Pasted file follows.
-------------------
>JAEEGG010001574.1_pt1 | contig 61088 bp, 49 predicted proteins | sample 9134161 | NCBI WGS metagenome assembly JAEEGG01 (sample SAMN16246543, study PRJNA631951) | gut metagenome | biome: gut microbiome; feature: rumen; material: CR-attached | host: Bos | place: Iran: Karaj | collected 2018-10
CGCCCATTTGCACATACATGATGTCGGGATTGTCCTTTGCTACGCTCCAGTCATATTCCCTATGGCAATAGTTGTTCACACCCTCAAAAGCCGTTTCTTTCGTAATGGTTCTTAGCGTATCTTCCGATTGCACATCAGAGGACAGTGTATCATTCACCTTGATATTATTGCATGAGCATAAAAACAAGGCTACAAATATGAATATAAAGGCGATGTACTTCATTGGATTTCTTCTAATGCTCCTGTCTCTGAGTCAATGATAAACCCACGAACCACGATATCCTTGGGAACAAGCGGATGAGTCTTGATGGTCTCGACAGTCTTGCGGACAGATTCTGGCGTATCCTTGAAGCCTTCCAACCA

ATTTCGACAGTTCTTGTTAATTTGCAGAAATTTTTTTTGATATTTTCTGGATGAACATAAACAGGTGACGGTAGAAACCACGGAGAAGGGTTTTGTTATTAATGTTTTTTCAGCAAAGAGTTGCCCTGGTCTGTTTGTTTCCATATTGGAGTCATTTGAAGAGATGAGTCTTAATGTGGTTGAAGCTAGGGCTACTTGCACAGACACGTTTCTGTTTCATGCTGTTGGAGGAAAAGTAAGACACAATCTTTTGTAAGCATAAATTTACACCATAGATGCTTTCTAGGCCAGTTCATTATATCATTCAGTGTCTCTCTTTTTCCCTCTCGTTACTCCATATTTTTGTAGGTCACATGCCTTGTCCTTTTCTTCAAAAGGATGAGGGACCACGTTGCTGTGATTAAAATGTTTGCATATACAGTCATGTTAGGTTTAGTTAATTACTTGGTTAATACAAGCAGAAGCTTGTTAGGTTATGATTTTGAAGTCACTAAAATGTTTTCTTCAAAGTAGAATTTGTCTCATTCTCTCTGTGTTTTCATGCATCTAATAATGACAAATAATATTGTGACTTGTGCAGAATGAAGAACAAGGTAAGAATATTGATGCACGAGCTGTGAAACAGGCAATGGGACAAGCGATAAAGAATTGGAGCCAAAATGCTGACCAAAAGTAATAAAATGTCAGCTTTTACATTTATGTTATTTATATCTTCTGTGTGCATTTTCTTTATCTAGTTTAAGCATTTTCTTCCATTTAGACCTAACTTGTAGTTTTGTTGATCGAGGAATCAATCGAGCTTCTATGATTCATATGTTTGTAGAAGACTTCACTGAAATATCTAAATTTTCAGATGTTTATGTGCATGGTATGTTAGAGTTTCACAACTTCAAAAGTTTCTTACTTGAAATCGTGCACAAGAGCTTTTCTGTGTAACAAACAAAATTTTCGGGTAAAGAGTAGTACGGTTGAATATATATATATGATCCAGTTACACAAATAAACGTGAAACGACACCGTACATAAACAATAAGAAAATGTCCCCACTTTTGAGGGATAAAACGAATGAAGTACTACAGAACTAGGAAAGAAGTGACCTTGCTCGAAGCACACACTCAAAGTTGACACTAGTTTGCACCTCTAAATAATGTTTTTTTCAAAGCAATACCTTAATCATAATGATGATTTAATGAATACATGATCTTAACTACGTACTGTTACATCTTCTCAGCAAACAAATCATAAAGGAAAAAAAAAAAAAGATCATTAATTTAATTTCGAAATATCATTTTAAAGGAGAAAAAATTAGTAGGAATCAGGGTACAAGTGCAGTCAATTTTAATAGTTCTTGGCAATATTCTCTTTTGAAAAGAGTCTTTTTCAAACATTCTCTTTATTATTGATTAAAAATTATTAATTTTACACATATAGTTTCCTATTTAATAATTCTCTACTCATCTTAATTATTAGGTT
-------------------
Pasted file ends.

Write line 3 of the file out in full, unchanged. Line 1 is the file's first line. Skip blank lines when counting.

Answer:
ATTTCGACAGTTCTTGTTAATTTGCAGAAATTTTTTTTGATATTTTCTGGATGAACATAAACAGGTGACGGTAGAAACCACGGAGAAGGGTTTTGTTATTAATGTTTTTTCAGCAAAGAGTTGCCCTGGTCTGTTTGTTTCCATATTGGAGTCATTTGAAGAGATGAGTCTTAATGTGGTTGAAGCTAGGGCTACTTGCACAGACACGTTTCTGTTTCATGCTGTTGGAGGAAAAGTAAGACACAATCTTTTGTAAGCATAAATTTACACCATAGATGCTTTCTAGGCCAGTTCATTATATCATTCAGTGTCTCTCTTTTTCCCTCTCGTTACTCCATATTTTTGTAGGTCACATGCCTTGTCCTTTTCTTCAAAAGGATGAGGGACCACGTTGCTGTGATTAAAATGTTTGCATATACAGTCATGTTAGGTTTAGTTAATTACTTGGTTAATACAAGCAGAAGCTTGTTAGGTTATGATTTTGAAGTCACTAAAATGTTTTCTTCAAAGTAGAATTTGTCTCATTCTCTCTGTGTTTTCATGCATCTAATAATGACAAATAATATTGTGACTTGTGCAGAATGAAGAACAAGGTAAGAATATTGATGCACGAGCTGTGAAACAGGCAATGGGACAAGCGATAAAGAATTGGAGCCAAAATGCTGACCAAAAGTAATAAAATGTCAGCTTTTACATTTATGTTATTTATATCTTCTGTGTGCATTTTCTTTATCTAGTTTAAGCATTTTCTTCCATTTAGACCTAACTTGTAGTTTTGTTGATCGAGGAATCAATCGAGCTTCTATGATTCATATGTTTGTAGAAGACTTCACTGAAATATCTAAATTTTCAGATGTTTATGTGCATGGTATGTTAGAGTTTCACAACTTCAAAAGTTTCTTACTTGAAATCGTGCACAAGAGCTTTTCTGTGTAACAAACAAAATTTTCGGGTAAAGAGTAGTACGGTTGAATATATATATATGATCCAGTTACACAAATAAACGTGAAACGACACCGTACATAAACAATAAGAAAATGTCCCCACTTTTGAGGGATAAAACGAATGAAGTACTACAGAACTAGGAAAGAAGTGACCTTGCTCGAAGCACACACTCAAAGTTGACACTAGTTTGCACCTCTAAATAATGTTTTTTTCAAAGCAATACCTTAATCATAATGATGATTTAATGAATACATGATCTTAACTACGTACTGTTACATCTTCTCAGCAAACAAATCATAAAGGAAAAAAAAAAAAAGATCATTAATTTAATTTCGAAATATCATTTTAAAGGAGAAAAAATTAGTAGGAATCAGGGTACAAGTGCAGTCAATTTTAATAGTTCTTGGCAATATTCTCTTTTGAAAAGAGTCTTTTTCAAACATTCTCTTTATTATTGATTAAAAATTATTAATTTTACACATATAGTTTCCTATTTAATAATTCTCTACTCATCTTAATTATTAGGTT